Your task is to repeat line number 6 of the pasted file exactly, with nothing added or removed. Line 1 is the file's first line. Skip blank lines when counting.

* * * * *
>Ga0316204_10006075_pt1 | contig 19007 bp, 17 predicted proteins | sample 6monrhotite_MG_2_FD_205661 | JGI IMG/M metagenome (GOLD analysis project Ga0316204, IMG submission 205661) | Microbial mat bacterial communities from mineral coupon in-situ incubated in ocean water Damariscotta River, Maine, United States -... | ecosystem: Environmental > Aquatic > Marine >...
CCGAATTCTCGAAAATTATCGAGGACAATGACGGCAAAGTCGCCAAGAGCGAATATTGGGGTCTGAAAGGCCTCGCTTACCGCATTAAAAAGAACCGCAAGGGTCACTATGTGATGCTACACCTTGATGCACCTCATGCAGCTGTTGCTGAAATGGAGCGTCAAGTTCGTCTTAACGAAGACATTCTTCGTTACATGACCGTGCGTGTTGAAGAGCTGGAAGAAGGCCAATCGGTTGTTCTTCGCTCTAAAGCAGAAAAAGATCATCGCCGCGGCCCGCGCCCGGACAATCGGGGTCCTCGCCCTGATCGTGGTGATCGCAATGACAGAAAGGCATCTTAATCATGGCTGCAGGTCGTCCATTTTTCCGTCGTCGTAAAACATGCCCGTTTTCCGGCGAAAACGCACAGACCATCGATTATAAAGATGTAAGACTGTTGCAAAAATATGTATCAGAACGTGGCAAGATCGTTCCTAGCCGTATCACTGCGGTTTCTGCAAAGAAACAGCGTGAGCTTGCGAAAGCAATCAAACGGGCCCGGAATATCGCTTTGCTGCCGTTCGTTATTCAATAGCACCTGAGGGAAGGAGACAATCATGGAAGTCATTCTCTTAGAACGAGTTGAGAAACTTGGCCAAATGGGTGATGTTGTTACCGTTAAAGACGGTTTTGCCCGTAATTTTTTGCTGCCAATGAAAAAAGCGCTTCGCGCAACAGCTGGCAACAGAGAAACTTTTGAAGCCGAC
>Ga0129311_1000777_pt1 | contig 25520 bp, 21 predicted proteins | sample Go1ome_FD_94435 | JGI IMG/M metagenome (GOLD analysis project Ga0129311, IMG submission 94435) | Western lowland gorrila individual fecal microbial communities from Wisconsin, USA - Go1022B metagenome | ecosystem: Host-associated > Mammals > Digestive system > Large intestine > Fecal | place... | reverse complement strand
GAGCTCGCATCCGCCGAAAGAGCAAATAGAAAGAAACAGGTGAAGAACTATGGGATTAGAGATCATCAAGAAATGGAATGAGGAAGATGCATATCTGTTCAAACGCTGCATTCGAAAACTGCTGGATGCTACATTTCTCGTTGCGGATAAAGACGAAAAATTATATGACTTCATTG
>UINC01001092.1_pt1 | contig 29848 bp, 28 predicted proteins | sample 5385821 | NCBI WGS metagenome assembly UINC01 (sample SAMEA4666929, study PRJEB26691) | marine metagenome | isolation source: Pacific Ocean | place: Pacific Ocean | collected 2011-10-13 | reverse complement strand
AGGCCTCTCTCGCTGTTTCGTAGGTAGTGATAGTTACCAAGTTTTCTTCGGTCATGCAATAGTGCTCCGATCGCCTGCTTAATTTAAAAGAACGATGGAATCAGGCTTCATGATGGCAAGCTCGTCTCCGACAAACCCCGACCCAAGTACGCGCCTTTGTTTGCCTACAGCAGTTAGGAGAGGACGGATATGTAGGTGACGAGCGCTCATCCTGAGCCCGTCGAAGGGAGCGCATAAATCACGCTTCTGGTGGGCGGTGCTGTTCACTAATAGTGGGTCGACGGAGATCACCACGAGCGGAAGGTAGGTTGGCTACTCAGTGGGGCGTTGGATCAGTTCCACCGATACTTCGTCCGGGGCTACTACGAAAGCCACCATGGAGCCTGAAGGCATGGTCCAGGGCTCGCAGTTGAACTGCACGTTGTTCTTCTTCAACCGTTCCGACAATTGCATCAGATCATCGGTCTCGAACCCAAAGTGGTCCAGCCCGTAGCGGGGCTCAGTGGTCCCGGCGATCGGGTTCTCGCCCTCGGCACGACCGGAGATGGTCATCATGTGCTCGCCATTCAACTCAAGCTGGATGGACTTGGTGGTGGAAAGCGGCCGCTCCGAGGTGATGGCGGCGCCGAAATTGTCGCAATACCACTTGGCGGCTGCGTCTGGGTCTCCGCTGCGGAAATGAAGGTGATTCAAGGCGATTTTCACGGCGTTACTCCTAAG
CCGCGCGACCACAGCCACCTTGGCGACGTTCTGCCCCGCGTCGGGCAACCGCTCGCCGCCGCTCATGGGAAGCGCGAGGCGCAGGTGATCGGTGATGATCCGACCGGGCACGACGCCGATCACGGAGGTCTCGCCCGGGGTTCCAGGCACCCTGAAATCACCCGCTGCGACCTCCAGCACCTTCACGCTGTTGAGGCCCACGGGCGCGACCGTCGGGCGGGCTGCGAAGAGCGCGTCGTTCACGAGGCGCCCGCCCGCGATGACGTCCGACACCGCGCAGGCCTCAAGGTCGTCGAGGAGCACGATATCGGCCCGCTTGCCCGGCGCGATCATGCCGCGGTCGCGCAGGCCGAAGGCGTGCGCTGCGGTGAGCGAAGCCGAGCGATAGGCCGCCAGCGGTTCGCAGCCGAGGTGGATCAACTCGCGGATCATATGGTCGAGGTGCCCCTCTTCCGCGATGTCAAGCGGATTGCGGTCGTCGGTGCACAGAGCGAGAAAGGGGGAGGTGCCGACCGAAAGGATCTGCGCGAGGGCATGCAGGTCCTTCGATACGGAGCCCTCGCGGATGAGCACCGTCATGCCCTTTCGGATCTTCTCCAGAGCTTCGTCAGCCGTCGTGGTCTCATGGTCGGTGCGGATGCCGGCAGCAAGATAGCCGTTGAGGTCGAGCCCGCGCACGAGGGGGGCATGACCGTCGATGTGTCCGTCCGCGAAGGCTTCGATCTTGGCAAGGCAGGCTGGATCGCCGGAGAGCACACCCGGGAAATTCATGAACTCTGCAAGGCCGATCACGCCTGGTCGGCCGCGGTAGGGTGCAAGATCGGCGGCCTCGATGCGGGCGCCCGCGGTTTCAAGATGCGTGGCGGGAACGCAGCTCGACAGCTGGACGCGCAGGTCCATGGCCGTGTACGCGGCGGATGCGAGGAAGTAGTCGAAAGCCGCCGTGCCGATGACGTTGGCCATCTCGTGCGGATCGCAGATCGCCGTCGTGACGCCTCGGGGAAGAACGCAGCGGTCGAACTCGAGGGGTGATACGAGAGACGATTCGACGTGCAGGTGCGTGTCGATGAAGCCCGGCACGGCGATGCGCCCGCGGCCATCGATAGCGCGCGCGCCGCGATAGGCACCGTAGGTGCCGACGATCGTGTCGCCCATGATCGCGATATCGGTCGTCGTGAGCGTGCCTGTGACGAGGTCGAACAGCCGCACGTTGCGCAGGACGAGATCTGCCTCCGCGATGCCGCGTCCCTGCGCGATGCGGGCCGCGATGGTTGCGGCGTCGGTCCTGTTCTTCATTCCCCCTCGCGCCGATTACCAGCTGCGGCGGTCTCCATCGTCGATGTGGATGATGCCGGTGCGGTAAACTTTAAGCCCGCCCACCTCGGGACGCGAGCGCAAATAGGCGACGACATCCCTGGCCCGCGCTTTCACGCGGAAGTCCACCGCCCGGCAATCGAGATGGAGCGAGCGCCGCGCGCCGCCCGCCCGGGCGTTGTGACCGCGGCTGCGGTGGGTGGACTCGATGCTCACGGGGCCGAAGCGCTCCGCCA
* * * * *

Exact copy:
AGGCCTCTCTCGCTGTTTCGTAGGTAGTGATAGTTACCAAGTTTTCTTCGGTCATGCAATAGTGCTCCGATCGCCTGCTTAATTTAAAAGAACGATGGAATCAGGCTTCATGATGGCAAGCTCGTCTCCGACAAACCCCGACCCAAGTACGCGCCTTTGTTTGCCTACAGCAGTTAGGAGAGGACGGATATGTAGGTGACGAGCGCTCATCCTGAGCCCGTCGAAGGGAGCGCATAAATCACGCTTCTGGTGGGCGGTGCTGTTCACTAATAGTGGGTCGACGGAGATCACCACGAGCGGAAGGTAGGTTGGCTACTCAGTGGGGCGTTGGATCAGTTCCACCGATACTTCGTCCGGGGCTACTACGAAAGCCACCATGGAGCCTGAAGGCATGGTCCAGGGCTCGCAGTTGAACTGCACGTTGTTCTTCTTCAACCGTTCCGACAATTGCATCAGATCATCGGTCTCGAACCCAAAGTGGTCCAGCCCGTAGCGGGGCTCAGTGGTCCCGGCGATCGGGTTCTCGCCCTCGGCACGACCGGAGATGGTCATCATGTGCTCGCCATTCAACTCAAGCTGGATGGACTTGGTGGTGGAAAGCGGCCGCTCCGAGGTGATGGCGGCGCCGAAATTGTCGCAATACCACTTGGCGGCTGCGTCTGGGTCTCCGCTGCGGAAATGAAGGTGATTCAAGGCGATTTTCACGGCGTTACTCCTAAG